QUINCY — From 2011 to 2018, a total of 42 fix-or-flatten properties in Quincy were acquired and demolished by the city, 21 properties were demolished by the property owner and 13 were repaired to the point they were no longer a public safety threat.
Although 10 properties were selected for the program this year, Quincy Planning and Development Director Chuck Bevelheimer said the hope is to double that number through a combination of grant funding and the allocation of recreational cannabis tax revenue.
However, city officials said a total number of Quincy properties eligible for the fix-or-flatten program is unclear.
Michael Seaver, director of inspections and enforcement for the city of Quincy, said Quincy tries to run about 10 to 12 properties a year through the fix-or-flatten program. These properties are presented and approved by the City Council but can be subject to change based on a property’s threat to public safety.
Seaver said a severe structure fire could be one reason a property may jump to the front of the program’s line.
“We have enough derelict structures that it’s not difficult at all to pull 10 or 12 of those out that are far beyond repair,” Seaver said. “So at this point, and for the past several years, pretty much everything we’ve done are just strictly demolitions. We’ve probably not fixed any of the structures that we’ve identified.”
To determine which properties may be eligible for fix-or-flatten, inspectors will check with utility records for properties that have had their utilities disconnected for a long period of time, identify properties with delinquent taxes or consult with the police and fire departments for reports of fires or trespassing.
In most cases, Seaver said his department will send a number of notices to the property owners for certain nuisance issues like uncut grass or broken windows.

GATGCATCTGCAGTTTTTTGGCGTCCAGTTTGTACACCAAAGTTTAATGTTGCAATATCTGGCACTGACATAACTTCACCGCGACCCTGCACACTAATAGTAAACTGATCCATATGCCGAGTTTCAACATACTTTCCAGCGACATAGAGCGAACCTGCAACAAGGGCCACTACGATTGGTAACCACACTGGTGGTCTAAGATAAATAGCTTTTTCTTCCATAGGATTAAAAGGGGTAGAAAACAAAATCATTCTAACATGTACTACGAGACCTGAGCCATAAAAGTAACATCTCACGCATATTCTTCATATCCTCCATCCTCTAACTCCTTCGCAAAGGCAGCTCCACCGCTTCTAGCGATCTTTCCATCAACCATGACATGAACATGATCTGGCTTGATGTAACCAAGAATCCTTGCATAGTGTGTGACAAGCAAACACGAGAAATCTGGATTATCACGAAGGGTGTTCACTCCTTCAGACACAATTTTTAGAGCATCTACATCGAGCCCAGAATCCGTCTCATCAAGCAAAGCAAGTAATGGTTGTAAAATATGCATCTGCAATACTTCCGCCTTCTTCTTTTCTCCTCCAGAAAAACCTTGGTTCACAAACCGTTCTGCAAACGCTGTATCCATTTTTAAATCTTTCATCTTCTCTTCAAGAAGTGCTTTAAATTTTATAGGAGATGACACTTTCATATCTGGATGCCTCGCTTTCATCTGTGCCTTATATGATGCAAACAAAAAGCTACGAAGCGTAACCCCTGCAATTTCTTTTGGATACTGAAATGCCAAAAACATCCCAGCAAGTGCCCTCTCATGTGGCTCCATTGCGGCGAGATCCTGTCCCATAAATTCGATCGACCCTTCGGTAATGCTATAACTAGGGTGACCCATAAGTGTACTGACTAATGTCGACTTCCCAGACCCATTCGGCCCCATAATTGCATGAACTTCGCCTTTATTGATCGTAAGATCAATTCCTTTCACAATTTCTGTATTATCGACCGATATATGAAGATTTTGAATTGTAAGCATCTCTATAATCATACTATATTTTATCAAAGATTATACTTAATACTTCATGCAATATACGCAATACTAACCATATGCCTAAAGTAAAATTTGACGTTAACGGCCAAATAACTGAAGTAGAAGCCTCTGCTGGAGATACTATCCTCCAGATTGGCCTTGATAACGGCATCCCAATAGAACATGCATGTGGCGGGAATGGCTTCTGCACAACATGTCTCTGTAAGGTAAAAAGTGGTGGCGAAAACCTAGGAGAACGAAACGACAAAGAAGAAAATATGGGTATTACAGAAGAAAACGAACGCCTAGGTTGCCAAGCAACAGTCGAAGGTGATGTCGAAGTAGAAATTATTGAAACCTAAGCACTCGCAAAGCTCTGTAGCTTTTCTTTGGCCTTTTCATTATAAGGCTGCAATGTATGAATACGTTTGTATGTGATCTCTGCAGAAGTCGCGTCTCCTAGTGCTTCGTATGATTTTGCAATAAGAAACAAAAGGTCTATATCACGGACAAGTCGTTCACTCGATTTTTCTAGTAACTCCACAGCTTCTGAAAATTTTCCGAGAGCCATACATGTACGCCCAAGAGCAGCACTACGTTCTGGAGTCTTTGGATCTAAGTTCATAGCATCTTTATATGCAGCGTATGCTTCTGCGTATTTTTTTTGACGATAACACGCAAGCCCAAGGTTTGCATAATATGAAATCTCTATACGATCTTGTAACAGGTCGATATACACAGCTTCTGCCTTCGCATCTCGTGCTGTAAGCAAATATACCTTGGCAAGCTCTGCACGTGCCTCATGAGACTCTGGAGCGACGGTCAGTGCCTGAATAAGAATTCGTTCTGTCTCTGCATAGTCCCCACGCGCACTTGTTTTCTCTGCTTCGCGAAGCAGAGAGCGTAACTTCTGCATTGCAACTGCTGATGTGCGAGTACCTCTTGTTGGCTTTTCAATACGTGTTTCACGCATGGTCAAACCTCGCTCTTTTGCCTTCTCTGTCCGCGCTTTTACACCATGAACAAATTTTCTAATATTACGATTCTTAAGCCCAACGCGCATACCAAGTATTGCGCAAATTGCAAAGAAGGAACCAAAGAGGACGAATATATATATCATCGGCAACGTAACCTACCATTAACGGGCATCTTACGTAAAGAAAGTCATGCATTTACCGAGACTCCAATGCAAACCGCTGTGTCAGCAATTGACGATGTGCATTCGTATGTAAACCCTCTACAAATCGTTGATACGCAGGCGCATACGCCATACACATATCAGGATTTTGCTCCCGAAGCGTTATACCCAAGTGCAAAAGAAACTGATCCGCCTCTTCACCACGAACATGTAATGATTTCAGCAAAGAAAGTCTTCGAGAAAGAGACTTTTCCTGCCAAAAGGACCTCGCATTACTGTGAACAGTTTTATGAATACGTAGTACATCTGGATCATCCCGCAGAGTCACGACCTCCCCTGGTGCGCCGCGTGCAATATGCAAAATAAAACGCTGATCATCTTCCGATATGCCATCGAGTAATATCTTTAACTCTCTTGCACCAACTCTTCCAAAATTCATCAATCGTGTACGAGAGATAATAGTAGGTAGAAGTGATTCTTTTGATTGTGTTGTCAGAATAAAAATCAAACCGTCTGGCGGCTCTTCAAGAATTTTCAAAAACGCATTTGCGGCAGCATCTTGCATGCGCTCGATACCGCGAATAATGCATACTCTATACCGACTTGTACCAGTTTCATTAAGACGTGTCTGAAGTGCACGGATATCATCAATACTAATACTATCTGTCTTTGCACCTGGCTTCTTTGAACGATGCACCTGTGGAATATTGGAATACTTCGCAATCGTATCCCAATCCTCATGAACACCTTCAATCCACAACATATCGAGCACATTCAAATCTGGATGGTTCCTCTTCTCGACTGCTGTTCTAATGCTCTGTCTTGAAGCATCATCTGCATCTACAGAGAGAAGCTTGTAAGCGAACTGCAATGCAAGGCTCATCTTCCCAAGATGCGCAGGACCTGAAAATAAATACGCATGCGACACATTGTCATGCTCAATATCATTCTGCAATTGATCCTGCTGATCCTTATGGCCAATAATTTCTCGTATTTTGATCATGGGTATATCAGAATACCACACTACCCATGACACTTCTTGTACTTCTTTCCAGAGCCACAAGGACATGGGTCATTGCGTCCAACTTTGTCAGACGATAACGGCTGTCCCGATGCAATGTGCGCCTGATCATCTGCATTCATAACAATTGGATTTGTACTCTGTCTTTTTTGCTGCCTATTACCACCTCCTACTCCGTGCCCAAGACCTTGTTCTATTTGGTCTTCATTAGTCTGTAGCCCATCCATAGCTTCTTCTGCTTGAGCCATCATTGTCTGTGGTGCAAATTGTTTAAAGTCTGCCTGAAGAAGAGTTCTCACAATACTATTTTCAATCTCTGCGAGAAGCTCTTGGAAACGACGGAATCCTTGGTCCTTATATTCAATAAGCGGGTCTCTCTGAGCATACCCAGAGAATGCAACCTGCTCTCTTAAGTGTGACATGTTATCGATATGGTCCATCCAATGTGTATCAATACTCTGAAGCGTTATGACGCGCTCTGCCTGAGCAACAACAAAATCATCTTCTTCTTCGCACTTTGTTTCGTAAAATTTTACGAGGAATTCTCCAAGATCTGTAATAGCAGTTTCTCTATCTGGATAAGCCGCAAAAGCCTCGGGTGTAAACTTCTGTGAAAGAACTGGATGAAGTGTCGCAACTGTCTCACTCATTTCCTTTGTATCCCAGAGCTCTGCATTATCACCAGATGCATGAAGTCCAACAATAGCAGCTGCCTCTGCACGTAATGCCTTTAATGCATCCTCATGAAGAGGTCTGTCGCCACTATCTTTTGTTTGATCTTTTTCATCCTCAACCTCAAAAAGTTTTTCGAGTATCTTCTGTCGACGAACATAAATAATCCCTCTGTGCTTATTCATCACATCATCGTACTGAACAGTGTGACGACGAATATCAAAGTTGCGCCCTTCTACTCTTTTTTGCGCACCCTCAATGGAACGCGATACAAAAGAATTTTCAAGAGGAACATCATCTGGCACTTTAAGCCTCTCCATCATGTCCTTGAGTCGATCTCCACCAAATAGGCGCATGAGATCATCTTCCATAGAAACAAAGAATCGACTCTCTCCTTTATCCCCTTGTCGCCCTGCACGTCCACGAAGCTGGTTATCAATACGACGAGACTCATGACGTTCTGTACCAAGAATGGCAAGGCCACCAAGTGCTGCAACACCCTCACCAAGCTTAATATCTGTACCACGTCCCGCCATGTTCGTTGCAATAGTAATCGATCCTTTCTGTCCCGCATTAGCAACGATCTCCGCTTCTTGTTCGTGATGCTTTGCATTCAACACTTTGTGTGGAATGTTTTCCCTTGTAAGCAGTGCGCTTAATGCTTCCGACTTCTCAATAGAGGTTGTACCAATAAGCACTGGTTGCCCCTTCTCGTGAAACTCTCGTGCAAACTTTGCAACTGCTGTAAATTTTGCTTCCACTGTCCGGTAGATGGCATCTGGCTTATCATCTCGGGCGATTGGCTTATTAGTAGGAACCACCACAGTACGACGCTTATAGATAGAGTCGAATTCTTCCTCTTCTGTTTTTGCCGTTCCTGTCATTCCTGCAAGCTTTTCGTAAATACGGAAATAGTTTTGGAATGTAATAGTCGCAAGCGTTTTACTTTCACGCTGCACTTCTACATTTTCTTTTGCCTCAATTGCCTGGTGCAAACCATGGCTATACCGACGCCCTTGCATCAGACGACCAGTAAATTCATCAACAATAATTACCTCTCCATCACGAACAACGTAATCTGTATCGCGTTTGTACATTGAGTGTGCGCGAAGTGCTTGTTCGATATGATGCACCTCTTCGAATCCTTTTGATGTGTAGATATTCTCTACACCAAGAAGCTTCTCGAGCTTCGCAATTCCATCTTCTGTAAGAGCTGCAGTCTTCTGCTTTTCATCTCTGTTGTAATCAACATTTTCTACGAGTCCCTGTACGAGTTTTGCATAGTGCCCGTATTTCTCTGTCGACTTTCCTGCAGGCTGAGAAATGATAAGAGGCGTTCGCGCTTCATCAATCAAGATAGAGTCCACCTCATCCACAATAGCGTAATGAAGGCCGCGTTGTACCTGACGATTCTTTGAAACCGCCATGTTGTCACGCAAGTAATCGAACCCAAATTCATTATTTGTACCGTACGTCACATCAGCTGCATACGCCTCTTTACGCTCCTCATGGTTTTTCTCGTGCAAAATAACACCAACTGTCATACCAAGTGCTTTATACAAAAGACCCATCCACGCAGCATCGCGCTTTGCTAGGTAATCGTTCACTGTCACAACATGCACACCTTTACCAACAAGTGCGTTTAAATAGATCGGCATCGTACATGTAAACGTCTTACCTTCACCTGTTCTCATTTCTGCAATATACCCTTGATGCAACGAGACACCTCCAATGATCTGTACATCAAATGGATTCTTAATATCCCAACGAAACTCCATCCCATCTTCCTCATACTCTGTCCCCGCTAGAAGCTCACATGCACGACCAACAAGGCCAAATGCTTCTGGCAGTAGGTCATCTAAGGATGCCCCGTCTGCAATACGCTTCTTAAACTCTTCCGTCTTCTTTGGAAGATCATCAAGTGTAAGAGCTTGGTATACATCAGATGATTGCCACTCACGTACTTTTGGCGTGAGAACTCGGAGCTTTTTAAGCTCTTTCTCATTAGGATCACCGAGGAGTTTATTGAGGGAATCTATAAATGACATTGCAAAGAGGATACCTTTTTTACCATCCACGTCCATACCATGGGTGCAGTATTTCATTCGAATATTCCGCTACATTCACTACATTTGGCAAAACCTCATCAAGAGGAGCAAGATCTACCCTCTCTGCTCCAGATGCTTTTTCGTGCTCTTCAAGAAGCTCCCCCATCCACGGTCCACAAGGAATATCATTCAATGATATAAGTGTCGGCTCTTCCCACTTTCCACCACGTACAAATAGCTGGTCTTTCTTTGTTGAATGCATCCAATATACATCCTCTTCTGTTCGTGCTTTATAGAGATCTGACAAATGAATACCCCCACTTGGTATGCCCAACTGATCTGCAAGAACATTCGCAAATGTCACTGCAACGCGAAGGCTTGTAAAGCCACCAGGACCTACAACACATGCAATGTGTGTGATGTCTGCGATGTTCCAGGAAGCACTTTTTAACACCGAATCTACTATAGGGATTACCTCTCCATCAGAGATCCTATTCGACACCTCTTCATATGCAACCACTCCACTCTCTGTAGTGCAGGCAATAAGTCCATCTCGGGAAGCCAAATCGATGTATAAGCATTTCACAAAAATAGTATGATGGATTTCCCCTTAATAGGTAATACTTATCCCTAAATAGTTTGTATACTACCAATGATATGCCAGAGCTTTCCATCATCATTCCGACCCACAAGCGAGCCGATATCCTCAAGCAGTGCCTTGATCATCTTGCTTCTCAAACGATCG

To ensure better communication with rental property owners before these nuisance issues escalate to the point of demolition, the city has drafted a residential rental property registration ordinance, which will be up for vote at Monday’s City Council meeting.
Bevelheimer said if a property is small enough and has no neighboring buildings, the city will demolish the building themselves. Otherwise, the work gets contracted out.
Quincy Township Assessor Lisa Gasko said that when a nuisance property is demolished through fix-or-flatten, it is taken off the tax roll. However, the assessments of neighboring properties remains mostly unchanged.
“It doesn’t seem like (fix-or-flatten) affects the neighboring properties as far as them selling,” Gasko said. “Unfortunately for some of the neighbors, their assessment is still at market value.”
Seaver said his department didn’t have an estimate of the total number of derelict properties in Quincy, which is partly by design because his department cannot take on a problem bigger than its ability to solve.
“We’re probably going to hopefully introduce another six to eight properties to council here in the next couple of months,” Seaver said. “In the lead-up to that, we evaluated about 150 properties (but) not all of those would’ve been derelict. We’re trying to cross reference delinquent utilities, delinquent taxes and fire reports that maybe we didn’t know what the follow-up was on that.”
Of the 150 properties evaluated, Seaver said about 16 properties could go through the program right now.
A feasibility study performed by Evanston-based Teska Associates last year to evaluate the establishment of a land bank estimated that there were about 1,900 vacant housing units in Quincy alone.
On Thursday, the Two Rivers Land Bank Board of Directors met to discuss the terms of this new tool Quincy has to combat nuisance properties.
The land bank, which is a partnership not only between Quincy and Adams County but Jacksonville and Morgan County as well, may help to expedite the legal process to acquire properties for redevelopment and identify properties suitable for redevelopment before they deteriorate to the point where demolition is the only option.
Although this redevelopment strategy is still in its early stages, the board discussed which bank to use for the land bank and how it wished to communicate with the media and the public.
Adams County Finance Committee Chairman Bret Austin, who serves on the board, said there definitely should be a priority watchlist of properties the land bank could acquire and a selection matrix to determine eligible criteria.
“Sometimes, something could be a total dud for us and we wouldn’t want it as a land bank so what is that selection criteria?” Austin asked. “We’ll probably just have to all dig into that together.”